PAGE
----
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21 & Over: Your beer guide

Kate Larson

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We’ve all been there. You’re staring at the tap along the bar, wondering what in the world you’re looking at. Your choice of beer matters because you are a college student, and getting a beer normally means spending money. Although hundreds of different brews exist, according to Primer Magazine’s Jonathan Froehlich the two main types of beer are ales and lagers. The difference between an ale and a lager is the way in which the ingredients in beer (hops, barley, yeast, and water) ferment. Here is your straightforward guide to beer.

ALE

Ale is made more quickly and at higher temperatures than lagers. In ales, yeast sticks to the top and ferments. For this reason, ales get more of their flavor from yeast. Here are a few of the most common ales according to Primer Magazine:

Pale Ale

Pale Ales have a hoppy flavor and tend to be lighter in color.

India Pale Ale (IPA)

IPA’s also have a hop flavor, but more concentrated than Pale Ales. IPAs also tend to have a higher alcohol content than Pale Ales.

Stout

Stouts are darker in color and get their flavor from barley. They can taste malty, or even like coffee.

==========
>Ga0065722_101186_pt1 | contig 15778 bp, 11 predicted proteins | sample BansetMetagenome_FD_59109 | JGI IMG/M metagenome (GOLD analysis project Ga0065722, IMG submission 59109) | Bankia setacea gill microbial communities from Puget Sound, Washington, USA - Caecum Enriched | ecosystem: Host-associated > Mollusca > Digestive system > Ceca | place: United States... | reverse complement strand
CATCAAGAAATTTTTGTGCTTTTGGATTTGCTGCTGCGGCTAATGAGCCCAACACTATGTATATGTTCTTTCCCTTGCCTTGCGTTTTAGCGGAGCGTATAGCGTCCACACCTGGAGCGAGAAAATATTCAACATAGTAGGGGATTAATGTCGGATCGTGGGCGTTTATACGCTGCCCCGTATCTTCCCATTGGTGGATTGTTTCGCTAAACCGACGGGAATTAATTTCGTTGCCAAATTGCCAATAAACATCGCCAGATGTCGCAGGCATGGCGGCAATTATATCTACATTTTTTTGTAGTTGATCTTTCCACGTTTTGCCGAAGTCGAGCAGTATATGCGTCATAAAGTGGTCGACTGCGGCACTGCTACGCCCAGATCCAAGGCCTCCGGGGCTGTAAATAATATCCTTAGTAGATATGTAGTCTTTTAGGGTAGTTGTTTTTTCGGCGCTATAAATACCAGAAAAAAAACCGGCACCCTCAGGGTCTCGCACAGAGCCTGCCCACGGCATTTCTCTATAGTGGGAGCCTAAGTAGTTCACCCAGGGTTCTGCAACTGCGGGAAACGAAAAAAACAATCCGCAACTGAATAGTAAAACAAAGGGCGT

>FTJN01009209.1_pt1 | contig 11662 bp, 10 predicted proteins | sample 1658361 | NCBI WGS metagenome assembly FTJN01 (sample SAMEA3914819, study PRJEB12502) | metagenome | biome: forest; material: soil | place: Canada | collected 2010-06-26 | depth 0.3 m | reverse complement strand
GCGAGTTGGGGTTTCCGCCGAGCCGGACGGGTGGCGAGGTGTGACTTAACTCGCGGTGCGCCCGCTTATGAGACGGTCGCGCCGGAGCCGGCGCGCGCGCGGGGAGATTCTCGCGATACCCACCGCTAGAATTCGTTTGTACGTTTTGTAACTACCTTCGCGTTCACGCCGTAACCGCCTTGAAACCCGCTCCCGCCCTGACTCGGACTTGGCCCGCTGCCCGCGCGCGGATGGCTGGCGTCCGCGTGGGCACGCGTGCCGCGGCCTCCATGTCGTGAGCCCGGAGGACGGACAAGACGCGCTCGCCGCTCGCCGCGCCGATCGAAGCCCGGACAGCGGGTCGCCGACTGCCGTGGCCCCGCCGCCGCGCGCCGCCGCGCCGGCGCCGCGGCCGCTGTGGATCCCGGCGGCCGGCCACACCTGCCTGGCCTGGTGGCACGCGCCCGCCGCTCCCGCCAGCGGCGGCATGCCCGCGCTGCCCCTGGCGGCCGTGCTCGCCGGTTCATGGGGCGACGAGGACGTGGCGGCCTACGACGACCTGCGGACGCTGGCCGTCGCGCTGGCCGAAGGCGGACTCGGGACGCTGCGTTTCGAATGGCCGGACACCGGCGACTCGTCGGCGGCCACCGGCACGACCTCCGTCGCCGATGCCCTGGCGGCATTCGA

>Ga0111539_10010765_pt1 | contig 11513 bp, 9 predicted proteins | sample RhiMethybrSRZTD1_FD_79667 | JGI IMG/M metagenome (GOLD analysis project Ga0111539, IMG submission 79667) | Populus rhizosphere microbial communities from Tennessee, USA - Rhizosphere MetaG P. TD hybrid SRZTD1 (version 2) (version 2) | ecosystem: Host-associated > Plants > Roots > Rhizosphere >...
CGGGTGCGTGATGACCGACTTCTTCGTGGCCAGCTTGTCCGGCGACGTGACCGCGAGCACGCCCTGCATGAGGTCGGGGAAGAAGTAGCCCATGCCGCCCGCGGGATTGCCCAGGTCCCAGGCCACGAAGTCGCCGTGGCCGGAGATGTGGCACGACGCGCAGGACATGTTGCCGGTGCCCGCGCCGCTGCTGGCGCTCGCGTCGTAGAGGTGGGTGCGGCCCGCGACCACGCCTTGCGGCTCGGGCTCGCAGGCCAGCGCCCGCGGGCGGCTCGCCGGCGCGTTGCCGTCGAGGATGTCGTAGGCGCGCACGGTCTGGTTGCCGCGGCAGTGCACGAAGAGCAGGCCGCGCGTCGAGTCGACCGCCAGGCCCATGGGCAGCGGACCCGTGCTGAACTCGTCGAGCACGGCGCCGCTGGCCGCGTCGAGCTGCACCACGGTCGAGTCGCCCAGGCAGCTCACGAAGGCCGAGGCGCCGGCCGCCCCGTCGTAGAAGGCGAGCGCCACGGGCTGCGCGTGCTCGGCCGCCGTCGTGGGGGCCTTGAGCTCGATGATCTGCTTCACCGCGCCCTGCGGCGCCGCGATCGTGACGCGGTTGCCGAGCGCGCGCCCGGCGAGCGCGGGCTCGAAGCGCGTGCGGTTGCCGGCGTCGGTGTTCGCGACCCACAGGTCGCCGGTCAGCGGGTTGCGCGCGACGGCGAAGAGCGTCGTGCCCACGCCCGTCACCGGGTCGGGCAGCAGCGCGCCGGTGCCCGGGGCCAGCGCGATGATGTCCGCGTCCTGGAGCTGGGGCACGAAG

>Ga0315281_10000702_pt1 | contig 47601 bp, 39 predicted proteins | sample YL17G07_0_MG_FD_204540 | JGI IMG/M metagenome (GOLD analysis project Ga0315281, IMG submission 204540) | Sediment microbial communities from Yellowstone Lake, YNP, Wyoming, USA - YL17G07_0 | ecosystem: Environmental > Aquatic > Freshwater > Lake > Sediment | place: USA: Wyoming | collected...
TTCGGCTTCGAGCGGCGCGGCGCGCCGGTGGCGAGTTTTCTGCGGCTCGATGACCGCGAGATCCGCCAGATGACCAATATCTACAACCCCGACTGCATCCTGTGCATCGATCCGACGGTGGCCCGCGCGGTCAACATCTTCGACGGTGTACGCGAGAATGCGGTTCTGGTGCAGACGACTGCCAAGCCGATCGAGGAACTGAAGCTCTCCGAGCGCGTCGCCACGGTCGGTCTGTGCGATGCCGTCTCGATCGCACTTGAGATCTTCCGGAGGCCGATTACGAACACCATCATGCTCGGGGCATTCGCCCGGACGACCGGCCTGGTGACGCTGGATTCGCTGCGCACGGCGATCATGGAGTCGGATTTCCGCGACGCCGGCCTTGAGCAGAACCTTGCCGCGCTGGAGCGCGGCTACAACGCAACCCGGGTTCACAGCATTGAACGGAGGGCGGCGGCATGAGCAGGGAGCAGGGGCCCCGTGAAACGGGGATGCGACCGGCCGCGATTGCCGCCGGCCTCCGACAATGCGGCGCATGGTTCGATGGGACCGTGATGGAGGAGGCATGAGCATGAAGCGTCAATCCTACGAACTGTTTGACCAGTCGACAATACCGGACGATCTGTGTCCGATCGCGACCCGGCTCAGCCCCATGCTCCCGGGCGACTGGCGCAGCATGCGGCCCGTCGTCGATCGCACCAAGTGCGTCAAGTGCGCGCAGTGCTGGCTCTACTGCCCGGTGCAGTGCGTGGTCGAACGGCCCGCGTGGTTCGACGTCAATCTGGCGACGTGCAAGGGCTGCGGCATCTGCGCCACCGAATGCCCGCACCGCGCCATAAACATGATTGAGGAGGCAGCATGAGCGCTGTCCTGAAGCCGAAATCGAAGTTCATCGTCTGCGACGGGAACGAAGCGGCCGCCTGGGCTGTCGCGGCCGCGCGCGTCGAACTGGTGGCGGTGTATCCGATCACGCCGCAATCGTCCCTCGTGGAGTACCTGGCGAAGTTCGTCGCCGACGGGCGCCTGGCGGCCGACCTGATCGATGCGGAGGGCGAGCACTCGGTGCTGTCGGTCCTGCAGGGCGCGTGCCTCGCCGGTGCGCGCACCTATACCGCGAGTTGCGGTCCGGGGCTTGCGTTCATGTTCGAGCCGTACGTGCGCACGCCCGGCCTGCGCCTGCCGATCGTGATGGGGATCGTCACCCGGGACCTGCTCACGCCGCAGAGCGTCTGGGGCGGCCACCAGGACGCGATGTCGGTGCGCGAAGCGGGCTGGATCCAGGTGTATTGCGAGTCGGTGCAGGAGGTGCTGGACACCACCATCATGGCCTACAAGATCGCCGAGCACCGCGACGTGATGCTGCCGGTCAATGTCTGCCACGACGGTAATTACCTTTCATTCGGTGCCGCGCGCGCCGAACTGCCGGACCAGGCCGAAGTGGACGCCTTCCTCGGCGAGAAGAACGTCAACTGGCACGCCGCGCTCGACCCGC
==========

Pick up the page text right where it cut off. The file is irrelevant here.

Porter

Porters are dark like a Stout, but have a sweeter flavor, sometimes paired with a bitter aftertaste due to unroasted barley.

LAGER

Lagers take longer to make, and allow the yeast to sink and ferment in a colder temperature. Lagers tend to taste more mild and clear than ales. Here are a few common types of lager.

American Lager

This brew was created when the main American brewing companies like Budweiser, Miller, and Pabst started brewing. These are thinner, light, crisp beers; more commonly known in America.

Amber, or Red Lager

These lagers are a darker red-brown in color; sometimes taste of malt and can vary in flavor depending on the brew.

Bock

This type of beer has a strong, heavy malt flavor. They take a long time to make and also tend to be darker in color.

Pilsner

Pilsners are very light in color and flavor. They have the most hop flavor of any lager but remain light and smooth.

Oktoberfest

An Oktoberfest has a sweeter malt flavor and are darker in color. Oktoberfest beers are most commonly consumed in the fall.

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The student news site of the University of Wisconsin - Whitewater
21 & Over: Your beer guide